As you might see on satellite pictures, tropical low pressure systems like a hurricane rotates counter-clockiwise. They develop an "eye". As the eye approaches, the winds are very strong, and while the eye is overhead, it becomes clear and calm. As the eye moves away, the wind blows very hard again--in the opposite direction.

During that short period of calm, my father and the men checked out our house and surroundings while the rest of us remained under the table. We had lost parts of our roof. It was wet in the bedrooms. Our basketball hoop in the backyard had fallen on its back.

In a few minutes, the howling winds were back and we endured another frightening period of very strong winds and rain.

I can't remember how long the brunt of the typhoon lasted. It must be hours. Thank God we survived!

When the storm had weakened, we came out of our "shelter". We had lost most of our roof except for that in the kitchen and the adjacent bedrooms. Some sawali walls and screen windows were destroyed too. Our yard was a mess. The basketball hoop was up again, having been blown in the opposite direction after the calm.

As soon as the weather allowed, the men of the family started the process of cleaning up our surroundings. Our old tin roofs were blown away to wherever, but better galvanized iron sheets fell on our yards. These were collected and used for repairs. The destruction in our neighbourhood and campus was unlike anything that I had seen before. It was certainly the worst for our household.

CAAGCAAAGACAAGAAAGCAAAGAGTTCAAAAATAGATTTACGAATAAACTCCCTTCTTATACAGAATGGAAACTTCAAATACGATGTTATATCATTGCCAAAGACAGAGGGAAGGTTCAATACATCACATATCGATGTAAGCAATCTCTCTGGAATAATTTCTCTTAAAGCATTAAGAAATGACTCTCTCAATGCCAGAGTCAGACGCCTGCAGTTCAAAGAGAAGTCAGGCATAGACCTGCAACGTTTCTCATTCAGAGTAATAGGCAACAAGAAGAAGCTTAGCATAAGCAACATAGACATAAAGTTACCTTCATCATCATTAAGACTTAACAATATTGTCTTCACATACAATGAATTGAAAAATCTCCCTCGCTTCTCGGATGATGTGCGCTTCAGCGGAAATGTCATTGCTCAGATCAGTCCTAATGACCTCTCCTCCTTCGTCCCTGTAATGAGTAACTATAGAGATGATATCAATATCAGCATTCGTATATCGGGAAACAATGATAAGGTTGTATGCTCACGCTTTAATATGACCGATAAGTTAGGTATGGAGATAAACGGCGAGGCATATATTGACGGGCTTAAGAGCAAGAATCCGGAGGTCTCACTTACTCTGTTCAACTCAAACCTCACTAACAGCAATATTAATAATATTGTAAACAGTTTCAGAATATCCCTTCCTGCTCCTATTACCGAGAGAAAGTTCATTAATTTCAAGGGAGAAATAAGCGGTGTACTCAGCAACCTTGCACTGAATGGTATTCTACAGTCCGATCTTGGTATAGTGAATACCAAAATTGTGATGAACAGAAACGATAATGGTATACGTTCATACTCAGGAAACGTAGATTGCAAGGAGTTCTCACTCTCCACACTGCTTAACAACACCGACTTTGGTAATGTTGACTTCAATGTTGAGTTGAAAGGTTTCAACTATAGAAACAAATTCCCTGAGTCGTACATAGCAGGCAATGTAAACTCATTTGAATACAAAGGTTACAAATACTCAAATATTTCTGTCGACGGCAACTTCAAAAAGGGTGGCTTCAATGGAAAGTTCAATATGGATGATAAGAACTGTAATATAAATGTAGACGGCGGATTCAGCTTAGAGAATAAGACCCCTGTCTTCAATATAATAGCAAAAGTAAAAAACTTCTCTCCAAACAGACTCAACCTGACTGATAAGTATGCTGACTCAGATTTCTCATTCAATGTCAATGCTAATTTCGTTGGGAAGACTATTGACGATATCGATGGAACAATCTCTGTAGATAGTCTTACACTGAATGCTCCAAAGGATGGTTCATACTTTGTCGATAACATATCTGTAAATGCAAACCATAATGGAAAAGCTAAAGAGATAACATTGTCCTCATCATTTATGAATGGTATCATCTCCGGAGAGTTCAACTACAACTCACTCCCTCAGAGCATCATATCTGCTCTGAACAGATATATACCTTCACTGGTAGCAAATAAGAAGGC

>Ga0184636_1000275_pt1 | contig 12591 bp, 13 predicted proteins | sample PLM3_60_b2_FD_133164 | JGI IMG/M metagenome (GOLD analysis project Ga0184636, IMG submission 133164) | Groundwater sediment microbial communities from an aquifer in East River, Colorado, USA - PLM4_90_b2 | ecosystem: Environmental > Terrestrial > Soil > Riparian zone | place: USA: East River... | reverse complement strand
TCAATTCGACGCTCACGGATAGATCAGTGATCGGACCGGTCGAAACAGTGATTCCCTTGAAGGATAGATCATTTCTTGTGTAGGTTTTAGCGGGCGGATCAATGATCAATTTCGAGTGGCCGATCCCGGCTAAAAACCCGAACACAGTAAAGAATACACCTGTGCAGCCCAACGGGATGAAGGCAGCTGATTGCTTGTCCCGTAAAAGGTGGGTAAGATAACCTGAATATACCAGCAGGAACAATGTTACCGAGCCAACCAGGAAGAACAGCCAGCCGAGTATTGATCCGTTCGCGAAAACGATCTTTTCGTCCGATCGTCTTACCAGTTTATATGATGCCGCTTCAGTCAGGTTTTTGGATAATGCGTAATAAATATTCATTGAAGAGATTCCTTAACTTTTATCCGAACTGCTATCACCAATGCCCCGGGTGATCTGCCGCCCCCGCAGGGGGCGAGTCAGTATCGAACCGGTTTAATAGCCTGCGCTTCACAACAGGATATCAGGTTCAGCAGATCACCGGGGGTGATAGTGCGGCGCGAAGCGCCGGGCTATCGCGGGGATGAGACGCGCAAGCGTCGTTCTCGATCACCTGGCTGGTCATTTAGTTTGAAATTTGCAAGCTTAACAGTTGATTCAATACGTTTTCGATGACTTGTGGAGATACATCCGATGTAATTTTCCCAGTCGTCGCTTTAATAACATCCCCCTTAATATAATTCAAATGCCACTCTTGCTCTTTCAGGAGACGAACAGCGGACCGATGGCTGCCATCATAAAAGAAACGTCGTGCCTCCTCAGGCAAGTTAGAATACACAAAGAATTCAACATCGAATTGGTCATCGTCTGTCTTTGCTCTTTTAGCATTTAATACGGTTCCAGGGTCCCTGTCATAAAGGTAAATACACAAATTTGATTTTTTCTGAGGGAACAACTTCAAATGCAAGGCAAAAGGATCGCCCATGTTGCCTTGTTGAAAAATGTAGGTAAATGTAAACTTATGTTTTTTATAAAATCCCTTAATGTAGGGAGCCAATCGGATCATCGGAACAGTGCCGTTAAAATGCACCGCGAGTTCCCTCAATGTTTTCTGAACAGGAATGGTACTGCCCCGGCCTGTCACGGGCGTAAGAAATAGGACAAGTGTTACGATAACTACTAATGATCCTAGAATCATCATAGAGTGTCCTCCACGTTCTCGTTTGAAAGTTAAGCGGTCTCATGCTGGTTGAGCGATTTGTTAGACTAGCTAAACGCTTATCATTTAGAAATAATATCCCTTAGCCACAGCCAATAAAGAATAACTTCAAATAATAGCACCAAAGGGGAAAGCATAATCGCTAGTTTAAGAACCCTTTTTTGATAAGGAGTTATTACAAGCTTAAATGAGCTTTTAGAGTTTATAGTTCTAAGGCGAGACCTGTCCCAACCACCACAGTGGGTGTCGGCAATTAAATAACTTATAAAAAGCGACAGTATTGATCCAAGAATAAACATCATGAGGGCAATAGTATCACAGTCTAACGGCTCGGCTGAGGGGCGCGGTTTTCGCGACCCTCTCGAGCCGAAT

According to my readings, Yoling caused more than 600 deaths. I'm reading now that in Myanmar the death toll could be as much as 100,000! Please help if you can. There are many humanitarian agencies collecting contributions.

Thursday, May 01, 2008

Telemarketers, part 2

LHB, I took your advice! I listened to a phone rep long enough to hear what her telephone company--the one that kept calling our house--had to offer. And only because you said you got a good deal this way--3 cents/minute to anywhere in North America and 14 cents to the Philippines.

Well guess what? I got 2.9 cents to Seattle and 11 cents to the Philippines. My former provider charged 5 cents to Seattle and I don't know how much to the Philippines. I only call to Seattle so I wasn't really interested in finding out more than that.

No hidden fees, no monthly charges.

The only downside is it's not direct dialing. You have to call a local number and follow the instructions from there, just like the way you would use a phone card. Hassle.

Actually, we don't make a good long distance customer. We only make calls to my mother in Seattle, that's it. In a month, I don't even spend more than $5 on long distance calls because sometimes it's my mother who calls me. But this telephone company just wouldn't give up even if I tell them I don't make too many calls.

Thanks to persistence, the said company finally got me to have a no-commitment account activated. Hopefully they will stop calling our house.

About the phone rep who was fortunate to call me at the right time, I think she did the right thing. She did not speak in a fake American accent, just straight English. Did not pretend NOT to know that I was from the Philippines, which was obvious by my family name. Did not beat around the bush. Did not make any small talk about my place of origin.

One of these days I might just use their service. With a little more effort in dialing, I could bring down my long distance costs!